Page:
Mini-Review: Steve Jobs

Steve Jobs

R, 122 Minutes, 2015

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About: There was this computer guy who was a jerk, but a genius. You might have heard of him.

Starring: Michael Fassbender, who looks nothing like Jobs (see below), but is brilliant.

Michael Fassbender and Steve Jobs

Directed: Danny Boyle, who has now made a bunch of very different, really solid movies – Transporting, 127 Hours, Millions, 28 Days Later, Sunshine, Slumdog Millionaire

Written: Aaron Sorkin in totally Sorkinesque dialogue. Lots of walk and talks. I once interviewed with a rabbi who couldn’t walk and talk. He had to stop whenever he had to talk. I knew I couldn’t work with him.

Best Thing About It: The cast. Kate Winslet would be unrecognizable if I hadn’t just told you Kate Winslet was in it. Seth Rogen is totally recognizable, but is very compelling as Steve Wozniak. Jeff Daniels has found a new role as an older, friendly, but somewhat insufferable boss (see him similarly as the head of NASA in The Martian). Michael Stuhlbarg is once again amazing. In most films it takes a minute to place him (ex. Pawn Sacrifice), but in every film he displays the incredible talent that was on display as the lead in A Serious Man.

Worst Thing About It: I often complain when the lead character is distasteful. I have to spend two hours with someone I really don’t like. Steve Jobs is like The Social Network – socially incompetent asshole who offends everyone around him, but is an absolute genius. Steve Jobs is more distasteful, but more of a genius than Mark Zuckerberg. While I appreciate what Jobs was capable of doing, it was troubling to watch him throughout the film when all I wanted was someone to punch him in the face. Spoiler: No one does.

Notable Thing About It: In a very original structure, the film takes place in 3 separate real time segments in the 30 minutes of so before three major product launches – the Macintosh (1984), NeXT (1988), and the iMac (1998) [Filmed in 16mm, 35mm, and digital respectively**]. Also, truth be told, I owned 3 of these computers and have exclusively used Apple/Macintosh home computers my entire computer life since my family got an Apple II Plus when I was 10.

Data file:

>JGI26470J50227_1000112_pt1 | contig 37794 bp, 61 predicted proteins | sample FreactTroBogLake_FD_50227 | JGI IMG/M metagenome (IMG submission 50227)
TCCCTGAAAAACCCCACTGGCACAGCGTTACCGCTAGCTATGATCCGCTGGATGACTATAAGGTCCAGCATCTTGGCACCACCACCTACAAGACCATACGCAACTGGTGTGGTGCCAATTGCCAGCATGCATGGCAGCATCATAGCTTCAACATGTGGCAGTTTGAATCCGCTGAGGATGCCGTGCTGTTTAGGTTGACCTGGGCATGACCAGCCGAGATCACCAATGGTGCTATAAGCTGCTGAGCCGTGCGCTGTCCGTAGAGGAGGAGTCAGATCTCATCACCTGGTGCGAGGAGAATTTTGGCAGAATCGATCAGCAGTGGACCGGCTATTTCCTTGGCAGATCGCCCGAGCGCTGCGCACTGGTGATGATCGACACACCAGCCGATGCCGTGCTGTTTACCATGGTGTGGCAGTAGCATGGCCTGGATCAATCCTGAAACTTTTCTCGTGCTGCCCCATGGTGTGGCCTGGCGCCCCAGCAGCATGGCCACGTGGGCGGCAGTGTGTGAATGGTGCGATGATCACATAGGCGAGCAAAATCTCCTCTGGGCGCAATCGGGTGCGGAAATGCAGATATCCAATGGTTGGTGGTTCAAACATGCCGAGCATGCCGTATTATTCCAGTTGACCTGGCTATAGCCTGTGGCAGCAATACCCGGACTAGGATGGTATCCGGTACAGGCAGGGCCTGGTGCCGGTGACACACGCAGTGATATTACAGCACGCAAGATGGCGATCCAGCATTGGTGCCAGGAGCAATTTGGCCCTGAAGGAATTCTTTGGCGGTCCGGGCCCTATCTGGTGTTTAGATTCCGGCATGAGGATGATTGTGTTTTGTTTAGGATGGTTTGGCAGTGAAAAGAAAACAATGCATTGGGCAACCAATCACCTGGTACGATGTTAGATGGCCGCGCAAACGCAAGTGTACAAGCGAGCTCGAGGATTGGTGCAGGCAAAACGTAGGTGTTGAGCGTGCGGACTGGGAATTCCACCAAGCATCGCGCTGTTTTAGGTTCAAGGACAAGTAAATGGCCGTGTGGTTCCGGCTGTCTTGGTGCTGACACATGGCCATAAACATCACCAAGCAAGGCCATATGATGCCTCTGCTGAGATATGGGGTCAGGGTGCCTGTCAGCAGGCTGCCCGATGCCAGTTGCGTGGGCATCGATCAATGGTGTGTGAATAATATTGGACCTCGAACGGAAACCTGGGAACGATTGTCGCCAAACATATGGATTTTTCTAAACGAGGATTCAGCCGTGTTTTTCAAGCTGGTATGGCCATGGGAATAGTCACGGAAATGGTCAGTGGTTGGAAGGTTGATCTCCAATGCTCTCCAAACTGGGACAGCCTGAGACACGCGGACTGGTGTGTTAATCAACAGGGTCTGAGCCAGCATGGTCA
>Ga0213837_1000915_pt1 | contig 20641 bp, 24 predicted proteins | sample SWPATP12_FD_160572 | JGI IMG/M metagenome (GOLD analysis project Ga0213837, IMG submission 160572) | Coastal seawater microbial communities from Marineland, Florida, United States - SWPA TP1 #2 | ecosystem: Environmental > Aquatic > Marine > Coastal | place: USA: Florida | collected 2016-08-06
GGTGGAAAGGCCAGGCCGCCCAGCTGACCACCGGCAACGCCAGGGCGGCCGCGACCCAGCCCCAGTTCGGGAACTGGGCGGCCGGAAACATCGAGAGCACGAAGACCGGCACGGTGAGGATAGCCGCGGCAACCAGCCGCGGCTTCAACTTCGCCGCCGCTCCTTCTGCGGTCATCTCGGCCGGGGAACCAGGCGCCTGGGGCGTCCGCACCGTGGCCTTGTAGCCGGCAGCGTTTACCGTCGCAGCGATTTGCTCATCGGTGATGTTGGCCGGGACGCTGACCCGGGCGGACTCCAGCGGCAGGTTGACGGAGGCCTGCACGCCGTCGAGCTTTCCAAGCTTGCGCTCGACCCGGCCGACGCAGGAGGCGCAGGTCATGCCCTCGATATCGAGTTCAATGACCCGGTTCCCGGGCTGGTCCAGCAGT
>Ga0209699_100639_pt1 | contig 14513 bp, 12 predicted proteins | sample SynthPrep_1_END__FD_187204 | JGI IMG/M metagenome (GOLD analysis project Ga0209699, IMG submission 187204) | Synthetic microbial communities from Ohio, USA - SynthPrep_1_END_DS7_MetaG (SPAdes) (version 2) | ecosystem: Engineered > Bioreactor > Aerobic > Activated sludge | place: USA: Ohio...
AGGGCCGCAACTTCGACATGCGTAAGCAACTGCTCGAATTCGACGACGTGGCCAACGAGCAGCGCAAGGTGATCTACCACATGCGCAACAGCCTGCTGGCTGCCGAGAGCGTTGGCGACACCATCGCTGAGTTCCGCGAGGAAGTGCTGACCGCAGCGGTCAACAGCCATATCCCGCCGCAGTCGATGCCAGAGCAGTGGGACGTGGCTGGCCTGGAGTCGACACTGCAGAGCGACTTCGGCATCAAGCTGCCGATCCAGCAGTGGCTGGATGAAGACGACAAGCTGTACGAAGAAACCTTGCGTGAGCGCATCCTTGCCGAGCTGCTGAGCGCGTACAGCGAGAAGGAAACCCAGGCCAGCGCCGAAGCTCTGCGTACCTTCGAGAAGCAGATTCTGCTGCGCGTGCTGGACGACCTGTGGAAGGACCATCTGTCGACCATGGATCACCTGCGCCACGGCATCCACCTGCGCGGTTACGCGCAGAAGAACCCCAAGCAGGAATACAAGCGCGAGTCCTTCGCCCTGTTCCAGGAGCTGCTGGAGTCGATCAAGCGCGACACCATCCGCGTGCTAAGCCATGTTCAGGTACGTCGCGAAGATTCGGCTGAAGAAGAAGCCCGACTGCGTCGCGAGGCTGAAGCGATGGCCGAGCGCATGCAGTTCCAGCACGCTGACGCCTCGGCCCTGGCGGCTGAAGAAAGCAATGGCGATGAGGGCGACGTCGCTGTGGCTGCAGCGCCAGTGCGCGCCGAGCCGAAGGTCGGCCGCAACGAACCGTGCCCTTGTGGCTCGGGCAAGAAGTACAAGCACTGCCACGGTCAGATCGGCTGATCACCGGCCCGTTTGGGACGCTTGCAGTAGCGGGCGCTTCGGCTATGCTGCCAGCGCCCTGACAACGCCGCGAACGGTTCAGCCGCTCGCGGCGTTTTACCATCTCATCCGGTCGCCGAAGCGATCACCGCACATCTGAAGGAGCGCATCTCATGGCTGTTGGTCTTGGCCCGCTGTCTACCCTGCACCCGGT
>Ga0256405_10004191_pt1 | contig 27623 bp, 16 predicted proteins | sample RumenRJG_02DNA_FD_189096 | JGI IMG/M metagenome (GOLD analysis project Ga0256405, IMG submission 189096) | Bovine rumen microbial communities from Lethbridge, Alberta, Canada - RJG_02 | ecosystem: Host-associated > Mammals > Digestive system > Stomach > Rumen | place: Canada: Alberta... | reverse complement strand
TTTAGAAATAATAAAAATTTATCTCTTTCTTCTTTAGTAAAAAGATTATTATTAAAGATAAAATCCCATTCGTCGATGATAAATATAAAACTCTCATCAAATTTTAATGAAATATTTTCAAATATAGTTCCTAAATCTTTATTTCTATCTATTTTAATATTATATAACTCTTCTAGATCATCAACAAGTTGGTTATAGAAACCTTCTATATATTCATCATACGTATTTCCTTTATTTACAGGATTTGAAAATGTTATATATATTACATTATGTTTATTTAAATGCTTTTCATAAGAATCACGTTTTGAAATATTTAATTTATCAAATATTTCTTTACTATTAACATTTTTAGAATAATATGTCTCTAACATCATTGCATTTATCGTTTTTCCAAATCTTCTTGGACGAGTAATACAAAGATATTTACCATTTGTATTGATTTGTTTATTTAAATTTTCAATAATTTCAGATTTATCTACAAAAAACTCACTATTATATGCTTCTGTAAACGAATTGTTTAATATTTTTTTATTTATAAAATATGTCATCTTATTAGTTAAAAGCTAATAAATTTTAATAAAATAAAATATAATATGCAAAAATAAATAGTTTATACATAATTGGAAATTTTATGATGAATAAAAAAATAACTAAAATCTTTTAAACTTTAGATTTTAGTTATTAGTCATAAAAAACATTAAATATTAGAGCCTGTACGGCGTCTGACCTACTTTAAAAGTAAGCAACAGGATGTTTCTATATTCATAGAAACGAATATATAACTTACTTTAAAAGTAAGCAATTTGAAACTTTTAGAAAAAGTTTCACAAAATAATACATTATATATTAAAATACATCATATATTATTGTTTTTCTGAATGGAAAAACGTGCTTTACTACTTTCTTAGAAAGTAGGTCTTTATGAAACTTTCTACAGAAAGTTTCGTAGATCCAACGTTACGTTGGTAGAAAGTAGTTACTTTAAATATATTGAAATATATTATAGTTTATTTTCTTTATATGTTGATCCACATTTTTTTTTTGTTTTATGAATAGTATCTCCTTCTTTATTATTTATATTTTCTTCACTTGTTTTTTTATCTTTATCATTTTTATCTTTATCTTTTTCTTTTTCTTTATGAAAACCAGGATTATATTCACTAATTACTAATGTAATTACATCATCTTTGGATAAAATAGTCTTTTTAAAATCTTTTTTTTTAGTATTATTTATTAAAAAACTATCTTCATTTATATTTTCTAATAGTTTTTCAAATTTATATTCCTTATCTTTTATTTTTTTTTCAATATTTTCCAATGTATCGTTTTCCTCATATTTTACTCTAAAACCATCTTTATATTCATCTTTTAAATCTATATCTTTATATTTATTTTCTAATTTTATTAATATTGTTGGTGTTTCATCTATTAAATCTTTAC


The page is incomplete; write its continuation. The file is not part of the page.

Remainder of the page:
Overall: This is an extremely well made film. The creative structure gives the film urgency and keeps it moving. The actors are excellent top to bottom. The ending tries to hard to make things work out. Also, if you somehow have never heard of the success of Apple computers, the iPod, iPhone, etc. you would be baffled that anyone thinks Jobs is a genius by what is shown in the film (2 failures, 1 predicted success). It’s a good film, but not great. But if you loved The Social Network, run right out as I wasn’t as high on that film as the rest of the world (I was rooting for The King’s Speech for the Oscar).

**Info added after initial posting of blog fro Christ Nashawaty’s review of the film in Entertainment Weekly.

Rating: 3 RaMaKs (out of 4)

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3 comments on “Mini-Review: Steve Jobs

  1. Lois Steinberg says:

    He was a bastard and a genius. I think the book by Walter Isaacson gives a rounder and more complete picture – I really recommend it. Jobs himself authorized the biography and was fully cooperative with all of the plusses and minuses of his character and interpersonal dealings.

  2. saul says:

    Transporting?

  3. Lois Steinberg says:

    OK, now that I’ve actually seen the movie I agree completely.It certainly left me thinking a lot about the movie and the distortions of relationships compared with the book, the lack of visual empathy for anyone, the relationship with Lisa over the years, and the de-emphasis on his creativity and actual good work. I cannot believe that Wozniak continued to make an ass out of himself prior to every product launch. Nevertheless I liked it and as you said, the acting was really good.

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